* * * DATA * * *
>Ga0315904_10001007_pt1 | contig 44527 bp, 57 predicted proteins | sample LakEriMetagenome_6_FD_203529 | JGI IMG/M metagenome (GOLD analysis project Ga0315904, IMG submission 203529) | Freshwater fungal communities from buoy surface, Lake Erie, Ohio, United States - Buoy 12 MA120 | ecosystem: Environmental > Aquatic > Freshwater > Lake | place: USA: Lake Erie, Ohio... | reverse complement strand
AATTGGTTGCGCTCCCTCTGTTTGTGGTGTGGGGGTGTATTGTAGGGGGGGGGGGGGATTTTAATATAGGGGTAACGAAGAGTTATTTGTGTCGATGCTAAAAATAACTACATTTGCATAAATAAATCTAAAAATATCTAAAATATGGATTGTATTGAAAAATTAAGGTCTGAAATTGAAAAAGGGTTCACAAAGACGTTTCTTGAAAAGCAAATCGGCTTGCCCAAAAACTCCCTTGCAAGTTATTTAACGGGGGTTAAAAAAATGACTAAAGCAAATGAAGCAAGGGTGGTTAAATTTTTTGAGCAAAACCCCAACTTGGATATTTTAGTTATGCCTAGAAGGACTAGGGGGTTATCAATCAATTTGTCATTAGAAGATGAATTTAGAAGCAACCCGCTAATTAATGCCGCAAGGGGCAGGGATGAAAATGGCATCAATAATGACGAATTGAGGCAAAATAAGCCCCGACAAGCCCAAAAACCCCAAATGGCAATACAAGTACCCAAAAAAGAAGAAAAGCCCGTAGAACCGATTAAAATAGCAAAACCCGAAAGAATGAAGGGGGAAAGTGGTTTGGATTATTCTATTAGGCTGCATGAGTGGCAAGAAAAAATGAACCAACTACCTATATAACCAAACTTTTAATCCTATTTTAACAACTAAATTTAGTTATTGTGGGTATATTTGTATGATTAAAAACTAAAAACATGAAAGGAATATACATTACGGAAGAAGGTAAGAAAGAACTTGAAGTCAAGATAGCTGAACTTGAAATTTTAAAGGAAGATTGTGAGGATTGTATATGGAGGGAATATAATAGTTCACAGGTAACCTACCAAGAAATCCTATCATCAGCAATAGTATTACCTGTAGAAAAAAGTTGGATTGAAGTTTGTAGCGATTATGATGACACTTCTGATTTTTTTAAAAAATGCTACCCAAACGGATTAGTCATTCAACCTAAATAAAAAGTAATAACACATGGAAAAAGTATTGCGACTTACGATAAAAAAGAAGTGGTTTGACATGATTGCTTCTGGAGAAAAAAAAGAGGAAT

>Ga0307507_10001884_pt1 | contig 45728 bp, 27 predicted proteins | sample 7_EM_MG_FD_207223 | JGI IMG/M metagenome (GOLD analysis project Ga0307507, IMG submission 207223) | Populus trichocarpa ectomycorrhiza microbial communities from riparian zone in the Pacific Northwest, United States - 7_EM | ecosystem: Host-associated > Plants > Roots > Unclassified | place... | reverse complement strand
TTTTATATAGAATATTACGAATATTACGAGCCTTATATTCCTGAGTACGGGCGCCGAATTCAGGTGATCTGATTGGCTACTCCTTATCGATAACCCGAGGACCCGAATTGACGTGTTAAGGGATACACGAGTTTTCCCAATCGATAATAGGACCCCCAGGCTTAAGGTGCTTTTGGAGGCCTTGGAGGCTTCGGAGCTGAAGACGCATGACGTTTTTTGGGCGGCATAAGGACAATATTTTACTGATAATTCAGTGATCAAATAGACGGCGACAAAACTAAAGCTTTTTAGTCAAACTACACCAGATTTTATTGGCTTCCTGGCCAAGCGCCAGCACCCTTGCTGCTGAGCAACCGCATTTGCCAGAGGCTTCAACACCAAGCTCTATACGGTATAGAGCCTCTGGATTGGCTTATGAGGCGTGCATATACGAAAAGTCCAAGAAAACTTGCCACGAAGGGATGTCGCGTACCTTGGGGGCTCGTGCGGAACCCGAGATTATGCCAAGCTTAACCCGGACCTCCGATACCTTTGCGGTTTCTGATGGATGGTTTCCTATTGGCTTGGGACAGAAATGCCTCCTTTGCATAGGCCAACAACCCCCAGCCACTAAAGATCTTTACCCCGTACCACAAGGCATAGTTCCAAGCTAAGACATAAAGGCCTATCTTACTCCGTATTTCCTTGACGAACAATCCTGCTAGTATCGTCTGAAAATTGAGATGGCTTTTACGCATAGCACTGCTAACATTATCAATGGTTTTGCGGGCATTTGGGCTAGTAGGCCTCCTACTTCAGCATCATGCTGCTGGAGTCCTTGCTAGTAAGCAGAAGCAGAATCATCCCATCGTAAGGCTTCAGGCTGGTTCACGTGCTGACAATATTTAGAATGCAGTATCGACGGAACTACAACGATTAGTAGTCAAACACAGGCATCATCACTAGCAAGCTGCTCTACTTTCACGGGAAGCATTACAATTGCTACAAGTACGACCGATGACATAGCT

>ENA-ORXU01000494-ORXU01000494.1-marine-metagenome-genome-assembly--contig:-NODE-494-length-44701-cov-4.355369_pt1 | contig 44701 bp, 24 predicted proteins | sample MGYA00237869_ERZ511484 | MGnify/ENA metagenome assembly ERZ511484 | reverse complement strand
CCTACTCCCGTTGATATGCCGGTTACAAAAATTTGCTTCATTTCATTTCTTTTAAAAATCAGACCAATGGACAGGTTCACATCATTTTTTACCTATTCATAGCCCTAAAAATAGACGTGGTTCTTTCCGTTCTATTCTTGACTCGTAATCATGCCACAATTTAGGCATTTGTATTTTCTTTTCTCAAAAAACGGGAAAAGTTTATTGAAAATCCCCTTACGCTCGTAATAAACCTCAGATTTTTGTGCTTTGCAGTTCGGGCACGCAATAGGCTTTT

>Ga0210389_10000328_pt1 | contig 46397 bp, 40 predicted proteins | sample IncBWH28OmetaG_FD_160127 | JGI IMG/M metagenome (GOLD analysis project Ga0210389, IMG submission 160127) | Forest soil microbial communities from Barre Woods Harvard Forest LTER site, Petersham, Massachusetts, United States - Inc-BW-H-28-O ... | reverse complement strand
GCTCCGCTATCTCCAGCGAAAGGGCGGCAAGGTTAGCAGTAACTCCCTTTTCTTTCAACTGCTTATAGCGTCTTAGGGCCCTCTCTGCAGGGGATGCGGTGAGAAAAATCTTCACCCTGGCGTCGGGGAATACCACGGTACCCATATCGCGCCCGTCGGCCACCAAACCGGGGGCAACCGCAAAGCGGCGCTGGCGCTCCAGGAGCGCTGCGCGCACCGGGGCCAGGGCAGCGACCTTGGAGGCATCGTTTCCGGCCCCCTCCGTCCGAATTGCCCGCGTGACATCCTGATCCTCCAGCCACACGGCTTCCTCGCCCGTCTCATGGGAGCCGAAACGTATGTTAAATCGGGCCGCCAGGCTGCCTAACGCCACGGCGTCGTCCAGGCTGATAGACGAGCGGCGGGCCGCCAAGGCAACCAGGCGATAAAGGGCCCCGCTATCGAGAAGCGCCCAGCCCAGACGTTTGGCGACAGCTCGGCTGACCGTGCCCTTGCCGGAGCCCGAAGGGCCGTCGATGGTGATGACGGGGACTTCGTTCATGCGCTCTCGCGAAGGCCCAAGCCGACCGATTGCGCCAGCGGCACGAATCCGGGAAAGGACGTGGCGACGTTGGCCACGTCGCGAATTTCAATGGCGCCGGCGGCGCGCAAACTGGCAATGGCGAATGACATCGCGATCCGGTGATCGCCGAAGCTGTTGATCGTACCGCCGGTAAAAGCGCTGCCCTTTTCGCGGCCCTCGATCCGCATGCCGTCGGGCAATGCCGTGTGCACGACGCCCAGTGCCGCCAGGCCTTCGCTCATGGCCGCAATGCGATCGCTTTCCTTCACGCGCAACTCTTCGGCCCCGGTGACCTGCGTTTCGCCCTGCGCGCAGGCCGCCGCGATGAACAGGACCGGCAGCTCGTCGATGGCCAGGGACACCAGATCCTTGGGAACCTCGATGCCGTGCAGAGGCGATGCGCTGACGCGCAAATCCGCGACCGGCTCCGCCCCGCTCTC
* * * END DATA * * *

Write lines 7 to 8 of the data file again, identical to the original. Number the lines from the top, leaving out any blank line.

>Ga0210389_10000328_pt1 | contig 46397 bp, 40 predicted proteins | sample IncBWH28OmetaG_FD_160127 | JGI IMG/M metagenome (GOLD analysis project Ga0210389, IMG submission 160127) | Forest soil microbial communities from Barre Woods Harvard Forest LTER site, Petersham, Massachusetts, United States - Inc-BW-H-28-O ... | reverse complement strand
GCTCCGCTATCTCCAGCGAAAGGGCGGCAAGGTTAGCAGTAACTCCCTTTTCTTTCAACTGCTTATAGCGTCTTAGGGCCCTCTCTGCAGGGGATGCGGTGAGAAAAATCTTCACCCTGGCGTCGGGGAATACCACGGTACCCATATCGCGCCCGTCGGCCACCAAACCGGGGGCAACCGCAAAGCGGCGCTGGCGCTCCAGGAGCGCTGCGCGCACCGGGGCCAGGGCAGCGACCTTGGAGGCATCGTTTCCGGCCCCCTCCGTCCGAATTGCCCGCGTGACATCCTGATCCTCCAGCCACACGGCTTCCTCGCCCGTCTCATGGGAGCCGAAACGTATGTTAAATCGGGCCGCCAGGCTGCCTAACGCCACGGCGTCGTCCAGGCTGATAGACGAGCGGCGGGCCGCCAAGGCAACCAGGCGATAAAGGGCCCCGCTATCGAGAAGCGCCCAGCCCAGACGTTTGGCGACAGCTCGGCTGACCGTGCCCTTGCCGGAGCCCGAAGGGCCGTCGATGGTGATGACGGGGACTTCGTTCATGCGCTCTCGCGAAGGCCCAAGCCGACCGATTGCGCCAGCGGCACGAATCCGGGAAAGGACGTGGCGACGTTGGCCACGTCGCGAATTTCAATGGCGCCGGCGGCGCGCAAACTGGCAATGGCGAATGACATCGCGATCCGGTGATCGCCGAAGCTGTTGATCGTACCGCCGGTAAAAGCGCTGCCCTTTTCGCGGCCCTCGATCCGCATGCCGTCGGGCAATGCCGTGTGCACGACGCCCAGTGCCGCCAGGCCTTCGCTCATGGCCGCAATGCGATCGCTTTCCTTCACGCGCAACTCTTCGGCCCCGGTGACCTGCGTTTCGCCCTGCGCGCAGGCCGCCGCGATGAACAGGACCGGCAGCTCGTCGATGGCCAGGGACACCAGATCCTTGGGAACCTCGATGCCGTGCAGAGGCGATGCGCTGACGCGCAAATCCGCGACCGGCTCCGCCCCGCTCTC